If you’re a smartphone user, it’s going to come as little surprise: new figures have shown that the global number of mobile phone application downloads in the first six months of this year has already smashed through the total number for 2009, with 3.8bn downloads between January and June, compared with 3.1bn over the whole of last year. It’s one of the clearest signs yet that the mobile apps market is growing faster than ever. We can see the potential here: who needs dodgy get-rich-quick schemes like pyramid selling when there are legitimate methods like this?
According to the stats by Berlin-based research company Research2Guidance, the market was worth $2.2bn (£1.4bn) in the first half of this year – even though it’s only been around in earnest for a couple of years. Apparently, the popularity has been helped by a surge in downloads from BlackBerry’s App World, Google’s Android Market, and Nokia’s OVI store. (And although they’re not mentioned, we’re sure the launch of the iPad and the iPhone4 didn’t exactly do much damage to the market, either). Apparently, by 2013, the market could have expanded so fast that it’s worth $15bn. That’s a lot of life’s little problems solved.
The average app apparently now costs $3.60 – that has risen by just under a dollar since April last year. It seems to show that people have finally come around to the idea of paying for digital content, as long as the quality is all right (or perhaps that people are succumbing to temptation more easily these days – it’s difficult to tell). That bodes well for the likes of Rupert Murdoch, who is about to take his Great Paywall Experiment a step further by charging for News of the World content.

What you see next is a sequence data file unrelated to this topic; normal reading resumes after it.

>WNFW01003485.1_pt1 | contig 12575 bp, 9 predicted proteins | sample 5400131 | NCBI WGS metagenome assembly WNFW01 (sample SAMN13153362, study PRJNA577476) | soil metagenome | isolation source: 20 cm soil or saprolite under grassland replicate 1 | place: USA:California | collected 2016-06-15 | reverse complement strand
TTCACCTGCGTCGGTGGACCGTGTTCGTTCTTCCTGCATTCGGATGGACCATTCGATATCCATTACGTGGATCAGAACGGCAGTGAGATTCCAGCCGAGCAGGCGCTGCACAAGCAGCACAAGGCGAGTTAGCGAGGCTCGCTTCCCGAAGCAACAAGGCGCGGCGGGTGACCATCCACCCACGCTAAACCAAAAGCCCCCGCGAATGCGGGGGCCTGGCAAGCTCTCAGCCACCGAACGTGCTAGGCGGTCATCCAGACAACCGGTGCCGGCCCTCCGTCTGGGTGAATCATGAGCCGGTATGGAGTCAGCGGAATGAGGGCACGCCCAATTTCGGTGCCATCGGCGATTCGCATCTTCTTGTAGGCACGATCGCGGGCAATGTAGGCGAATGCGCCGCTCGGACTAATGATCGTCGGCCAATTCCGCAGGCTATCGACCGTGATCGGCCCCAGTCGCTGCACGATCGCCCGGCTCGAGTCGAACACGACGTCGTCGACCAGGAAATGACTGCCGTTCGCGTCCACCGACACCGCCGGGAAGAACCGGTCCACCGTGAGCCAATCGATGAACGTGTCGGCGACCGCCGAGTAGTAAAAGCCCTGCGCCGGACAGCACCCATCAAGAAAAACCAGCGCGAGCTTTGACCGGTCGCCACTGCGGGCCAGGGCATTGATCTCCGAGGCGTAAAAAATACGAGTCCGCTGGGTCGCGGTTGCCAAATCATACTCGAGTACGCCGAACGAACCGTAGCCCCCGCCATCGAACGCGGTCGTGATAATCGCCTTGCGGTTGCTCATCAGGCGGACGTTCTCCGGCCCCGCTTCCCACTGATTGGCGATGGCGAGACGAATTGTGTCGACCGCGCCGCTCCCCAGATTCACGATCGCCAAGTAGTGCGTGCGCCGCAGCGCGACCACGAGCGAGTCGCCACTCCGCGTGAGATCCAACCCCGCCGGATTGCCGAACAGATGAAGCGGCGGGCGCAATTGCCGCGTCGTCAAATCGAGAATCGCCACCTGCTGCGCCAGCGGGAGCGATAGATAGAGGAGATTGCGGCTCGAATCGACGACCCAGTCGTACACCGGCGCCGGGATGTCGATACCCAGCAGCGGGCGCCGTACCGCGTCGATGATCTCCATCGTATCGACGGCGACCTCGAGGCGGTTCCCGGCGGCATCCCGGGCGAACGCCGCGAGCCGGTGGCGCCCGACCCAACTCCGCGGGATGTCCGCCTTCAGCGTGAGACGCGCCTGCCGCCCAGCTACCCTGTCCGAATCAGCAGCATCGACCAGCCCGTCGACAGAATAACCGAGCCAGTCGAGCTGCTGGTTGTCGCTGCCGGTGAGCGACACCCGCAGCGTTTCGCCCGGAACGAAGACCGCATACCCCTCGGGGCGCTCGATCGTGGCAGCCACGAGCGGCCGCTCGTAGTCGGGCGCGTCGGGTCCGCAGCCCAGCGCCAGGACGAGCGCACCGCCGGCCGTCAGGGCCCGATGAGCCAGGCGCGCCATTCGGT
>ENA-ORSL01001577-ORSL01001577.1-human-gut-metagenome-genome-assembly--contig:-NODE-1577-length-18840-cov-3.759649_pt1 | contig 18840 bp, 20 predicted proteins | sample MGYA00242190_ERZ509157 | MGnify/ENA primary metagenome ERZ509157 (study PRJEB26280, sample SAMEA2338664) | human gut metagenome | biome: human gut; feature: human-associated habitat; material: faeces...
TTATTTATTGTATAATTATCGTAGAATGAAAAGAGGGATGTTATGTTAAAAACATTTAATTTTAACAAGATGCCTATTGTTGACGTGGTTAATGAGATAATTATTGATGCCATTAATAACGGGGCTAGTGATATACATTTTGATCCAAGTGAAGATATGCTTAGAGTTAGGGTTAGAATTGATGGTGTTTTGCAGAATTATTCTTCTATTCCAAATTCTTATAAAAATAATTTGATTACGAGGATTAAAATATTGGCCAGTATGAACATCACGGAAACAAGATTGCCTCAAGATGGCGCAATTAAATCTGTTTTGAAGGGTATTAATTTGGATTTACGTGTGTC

The researchers said while most of the downloads come from the mobile phone makers’ stores, they expect more and more to come from external, niche stores which specialise in, for example, business or lifestyle apps in the future. It’s an interesting point – particularly when you consider how finicky Apple (still the unquestioned market leader) is about what’s stocked in its App Store. Developers famously wait for weeks while Apple considers whether their apps are good enough or not. Compare that with Google, which has recently unveiled an ‘app builder’, which allows users to build their own apps.
The only question now is whether users go for quality, or quantity. At the moment, the jury’s out.
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